How CSS level 4 selectors could boost devs' powers

Times are changing. CSS is becoming a kind of Swiss Army knife for the web. We can already use a range of helpful selectors such as :nth-child, :nth-of-type and :not() to target specific DOM elements. With CSS level 4 selectors, there will be an extra layer of power.

Firstly, there's the :matches pseudo-­class. We can use it to match an element against a list of selectors. For example, if we want to apply the same link colour to the different states of an anchor, we can simply do:

a:matches(:hover, :focus, :active){color: #666}

This is a cleaner way of writing the same rule without :matches. One thing to bear in mind is that only compound selectors are allowed as arguments, and you cannot use combinator selectors such as the sibling or descendant selectors. The good news is you can actually try out this out now – Mozilla has implemented ­-moz-­any- ­which is the equivalent of :matches, and it's been around since Firefox 4.

New pseudoclasses

Next there is the newly introduced time-­dimensional pseudo­classes which includes :current, :past and :future. They are used for targeting time­dimensional elements such as during speech rendering of a HTML document. For example, we can use :current to render text that is currently being rendered in HTML5 video subtitles:

:current(p) {color: blue}

If we want to target previously rendered element, we can use :past. And similarly, to target upcoming elements, :future will be the one to use.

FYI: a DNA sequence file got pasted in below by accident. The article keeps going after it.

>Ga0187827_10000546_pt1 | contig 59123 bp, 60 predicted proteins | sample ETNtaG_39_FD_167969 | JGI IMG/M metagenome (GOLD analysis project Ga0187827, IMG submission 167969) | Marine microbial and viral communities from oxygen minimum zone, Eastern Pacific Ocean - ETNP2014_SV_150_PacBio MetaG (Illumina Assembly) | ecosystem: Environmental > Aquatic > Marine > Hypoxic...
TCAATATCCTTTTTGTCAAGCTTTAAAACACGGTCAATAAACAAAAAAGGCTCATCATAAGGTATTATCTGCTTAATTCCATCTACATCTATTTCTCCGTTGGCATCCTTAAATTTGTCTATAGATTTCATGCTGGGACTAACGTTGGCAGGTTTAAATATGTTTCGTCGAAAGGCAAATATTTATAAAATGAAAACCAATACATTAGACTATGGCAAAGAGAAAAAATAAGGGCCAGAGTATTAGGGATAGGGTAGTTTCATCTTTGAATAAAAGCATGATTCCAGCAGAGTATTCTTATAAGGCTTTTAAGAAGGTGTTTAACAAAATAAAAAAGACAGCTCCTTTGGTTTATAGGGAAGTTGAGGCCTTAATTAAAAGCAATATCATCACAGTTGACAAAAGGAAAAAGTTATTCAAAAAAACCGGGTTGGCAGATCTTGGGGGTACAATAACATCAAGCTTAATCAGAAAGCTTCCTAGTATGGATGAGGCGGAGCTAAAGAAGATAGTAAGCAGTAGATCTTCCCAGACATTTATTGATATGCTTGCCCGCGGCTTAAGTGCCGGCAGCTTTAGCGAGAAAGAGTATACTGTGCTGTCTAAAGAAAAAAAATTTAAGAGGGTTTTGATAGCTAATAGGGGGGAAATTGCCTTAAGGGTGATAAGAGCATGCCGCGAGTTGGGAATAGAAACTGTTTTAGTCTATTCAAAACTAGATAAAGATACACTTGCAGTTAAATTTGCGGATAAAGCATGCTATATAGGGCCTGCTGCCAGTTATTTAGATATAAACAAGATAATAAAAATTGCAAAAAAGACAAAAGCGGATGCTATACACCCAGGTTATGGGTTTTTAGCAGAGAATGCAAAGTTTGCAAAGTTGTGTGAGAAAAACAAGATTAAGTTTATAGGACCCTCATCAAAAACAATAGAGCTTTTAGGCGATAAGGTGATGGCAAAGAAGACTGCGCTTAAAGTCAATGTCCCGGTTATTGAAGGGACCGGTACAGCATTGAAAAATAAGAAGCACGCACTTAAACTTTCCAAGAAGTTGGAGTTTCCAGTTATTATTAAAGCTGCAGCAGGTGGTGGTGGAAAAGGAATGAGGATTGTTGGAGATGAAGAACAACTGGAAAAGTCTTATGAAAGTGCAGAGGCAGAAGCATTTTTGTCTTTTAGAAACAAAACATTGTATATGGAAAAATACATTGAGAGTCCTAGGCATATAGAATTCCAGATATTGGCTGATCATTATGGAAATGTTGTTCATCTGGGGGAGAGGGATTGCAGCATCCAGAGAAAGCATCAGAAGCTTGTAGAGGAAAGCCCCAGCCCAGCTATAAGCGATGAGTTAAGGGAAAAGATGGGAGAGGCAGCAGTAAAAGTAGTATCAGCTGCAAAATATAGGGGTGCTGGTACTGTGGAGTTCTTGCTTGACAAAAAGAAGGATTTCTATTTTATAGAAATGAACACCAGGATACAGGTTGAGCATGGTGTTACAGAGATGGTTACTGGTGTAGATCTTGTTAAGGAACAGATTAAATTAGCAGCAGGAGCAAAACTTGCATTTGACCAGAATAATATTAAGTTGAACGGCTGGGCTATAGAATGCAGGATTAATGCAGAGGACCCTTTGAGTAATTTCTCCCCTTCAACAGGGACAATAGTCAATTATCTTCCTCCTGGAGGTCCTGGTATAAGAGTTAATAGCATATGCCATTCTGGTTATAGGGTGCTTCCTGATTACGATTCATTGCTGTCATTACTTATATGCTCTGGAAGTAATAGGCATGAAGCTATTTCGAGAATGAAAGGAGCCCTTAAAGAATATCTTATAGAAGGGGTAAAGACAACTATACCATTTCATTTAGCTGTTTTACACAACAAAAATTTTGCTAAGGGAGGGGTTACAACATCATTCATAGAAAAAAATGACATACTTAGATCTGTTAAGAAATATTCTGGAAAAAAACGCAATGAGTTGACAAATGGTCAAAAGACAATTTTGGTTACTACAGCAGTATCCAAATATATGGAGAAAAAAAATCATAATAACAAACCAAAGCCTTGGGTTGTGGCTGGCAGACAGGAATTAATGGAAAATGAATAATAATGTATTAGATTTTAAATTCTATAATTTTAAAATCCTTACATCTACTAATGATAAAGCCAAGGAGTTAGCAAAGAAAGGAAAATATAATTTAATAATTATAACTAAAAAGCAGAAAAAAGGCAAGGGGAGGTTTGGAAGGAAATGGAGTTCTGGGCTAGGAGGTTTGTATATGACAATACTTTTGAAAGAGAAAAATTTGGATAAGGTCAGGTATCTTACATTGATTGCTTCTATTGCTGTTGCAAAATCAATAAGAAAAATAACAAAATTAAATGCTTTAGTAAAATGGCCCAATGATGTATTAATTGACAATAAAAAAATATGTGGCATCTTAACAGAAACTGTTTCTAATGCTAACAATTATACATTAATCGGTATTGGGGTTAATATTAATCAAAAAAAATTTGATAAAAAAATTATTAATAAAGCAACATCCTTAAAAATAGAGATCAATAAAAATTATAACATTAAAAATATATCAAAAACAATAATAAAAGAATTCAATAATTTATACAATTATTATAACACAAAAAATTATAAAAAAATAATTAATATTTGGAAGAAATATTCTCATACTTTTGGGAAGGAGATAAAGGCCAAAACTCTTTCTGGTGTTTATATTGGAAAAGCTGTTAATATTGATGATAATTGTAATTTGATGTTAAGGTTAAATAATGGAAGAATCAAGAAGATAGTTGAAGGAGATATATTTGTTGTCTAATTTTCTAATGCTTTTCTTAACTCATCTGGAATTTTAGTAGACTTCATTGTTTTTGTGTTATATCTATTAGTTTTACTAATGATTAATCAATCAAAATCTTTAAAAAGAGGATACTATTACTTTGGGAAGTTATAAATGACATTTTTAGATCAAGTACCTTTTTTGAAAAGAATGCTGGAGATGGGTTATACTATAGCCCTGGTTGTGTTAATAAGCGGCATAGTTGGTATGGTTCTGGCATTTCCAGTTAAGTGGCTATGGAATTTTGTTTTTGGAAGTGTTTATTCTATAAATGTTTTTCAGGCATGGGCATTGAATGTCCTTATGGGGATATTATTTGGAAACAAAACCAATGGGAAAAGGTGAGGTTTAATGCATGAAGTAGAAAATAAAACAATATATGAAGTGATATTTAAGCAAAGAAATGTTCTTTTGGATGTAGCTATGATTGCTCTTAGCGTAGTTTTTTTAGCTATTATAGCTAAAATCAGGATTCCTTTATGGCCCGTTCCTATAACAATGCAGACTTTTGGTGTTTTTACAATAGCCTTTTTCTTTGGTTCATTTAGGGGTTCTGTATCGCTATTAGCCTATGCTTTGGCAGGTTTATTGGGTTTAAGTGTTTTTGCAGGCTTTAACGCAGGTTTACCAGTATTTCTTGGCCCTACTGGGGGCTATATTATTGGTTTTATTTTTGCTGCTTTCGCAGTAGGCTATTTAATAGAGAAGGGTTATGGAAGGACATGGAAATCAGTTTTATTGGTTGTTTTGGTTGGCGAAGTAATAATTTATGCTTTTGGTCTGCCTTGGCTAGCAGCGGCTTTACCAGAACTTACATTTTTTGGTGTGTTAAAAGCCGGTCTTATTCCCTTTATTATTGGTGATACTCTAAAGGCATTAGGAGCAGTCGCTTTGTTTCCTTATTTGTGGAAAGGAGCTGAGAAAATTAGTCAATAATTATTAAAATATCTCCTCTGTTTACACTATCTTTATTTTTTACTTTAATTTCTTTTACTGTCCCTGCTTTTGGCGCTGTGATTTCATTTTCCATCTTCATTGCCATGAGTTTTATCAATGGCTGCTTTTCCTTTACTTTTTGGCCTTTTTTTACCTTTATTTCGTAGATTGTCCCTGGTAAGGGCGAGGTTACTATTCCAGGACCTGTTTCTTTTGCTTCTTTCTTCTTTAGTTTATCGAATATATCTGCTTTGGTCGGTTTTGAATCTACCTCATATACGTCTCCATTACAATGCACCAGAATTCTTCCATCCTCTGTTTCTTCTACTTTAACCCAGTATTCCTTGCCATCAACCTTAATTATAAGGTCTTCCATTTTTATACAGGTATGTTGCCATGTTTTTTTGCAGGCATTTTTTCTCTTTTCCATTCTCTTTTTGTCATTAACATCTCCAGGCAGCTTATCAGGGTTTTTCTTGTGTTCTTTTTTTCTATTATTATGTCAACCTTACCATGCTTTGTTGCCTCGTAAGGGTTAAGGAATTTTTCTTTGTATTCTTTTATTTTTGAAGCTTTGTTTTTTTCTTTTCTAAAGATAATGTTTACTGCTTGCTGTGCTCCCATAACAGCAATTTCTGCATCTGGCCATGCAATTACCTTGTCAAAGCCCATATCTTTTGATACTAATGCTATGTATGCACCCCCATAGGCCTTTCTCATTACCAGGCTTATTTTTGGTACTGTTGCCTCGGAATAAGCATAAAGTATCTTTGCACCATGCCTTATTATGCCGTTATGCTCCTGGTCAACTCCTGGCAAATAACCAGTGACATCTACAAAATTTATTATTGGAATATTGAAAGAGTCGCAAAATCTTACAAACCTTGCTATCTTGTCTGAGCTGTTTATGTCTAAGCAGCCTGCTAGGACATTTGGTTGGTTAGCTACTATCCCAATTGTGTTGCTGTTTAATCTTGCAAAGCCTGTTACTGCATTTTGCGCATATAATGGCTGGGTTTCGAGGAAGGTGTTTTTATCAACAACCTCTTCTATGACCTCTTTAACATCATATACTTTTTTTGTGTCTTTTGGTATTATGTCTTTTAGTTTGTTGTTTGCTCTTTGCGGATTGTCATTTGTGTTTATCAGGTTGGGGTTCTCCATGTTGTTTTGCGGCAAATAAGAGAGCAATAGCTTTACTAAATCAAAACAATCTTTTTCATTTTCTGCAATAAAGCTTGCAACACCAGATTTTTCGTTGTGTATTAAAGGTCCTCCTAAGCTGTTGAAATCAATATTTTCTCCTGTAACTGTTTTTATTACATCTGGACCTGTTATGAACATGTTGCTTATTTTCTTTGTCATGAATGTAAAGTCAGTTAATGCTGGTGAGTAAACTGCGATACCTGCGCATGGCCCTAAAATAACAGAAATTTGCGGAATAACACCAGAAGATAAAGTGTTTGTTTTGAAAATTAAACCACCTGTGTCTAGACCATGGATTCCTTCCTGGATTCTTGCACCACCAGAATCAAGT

More power for developers

The ability to style form elements has become more powerful as well with the addition of the pseudo­class :indeterminate. With checkboxes and radio buttons, there are three states: checked, unchecked and indeterminate. We can quite easily style their checked and unchecked states using :checked and :not(:checked).

With CSS level 4, we can style the indeterminate state as well -

:input[type="checkbox"]:indeterminate {background: grey}

The pseudo­class can also be used to style the indeterminate state of <progress> element when no value attribute is included.

At the time of writing, these selectors haven't yet been implemented by any browsers and the specification is constantly changing – but fear not, you can use polyfills such as Sel to get a sneak peek of what these selectors are about. So start experimenting!

Words by: Fiona Chan

Fiona Chan is a senior frontend developer at Learnosity. She loves talking to others about CSS, which has led her to co-found the meet-up group SydCSS. This article originally appeared in net magazine issue 257.

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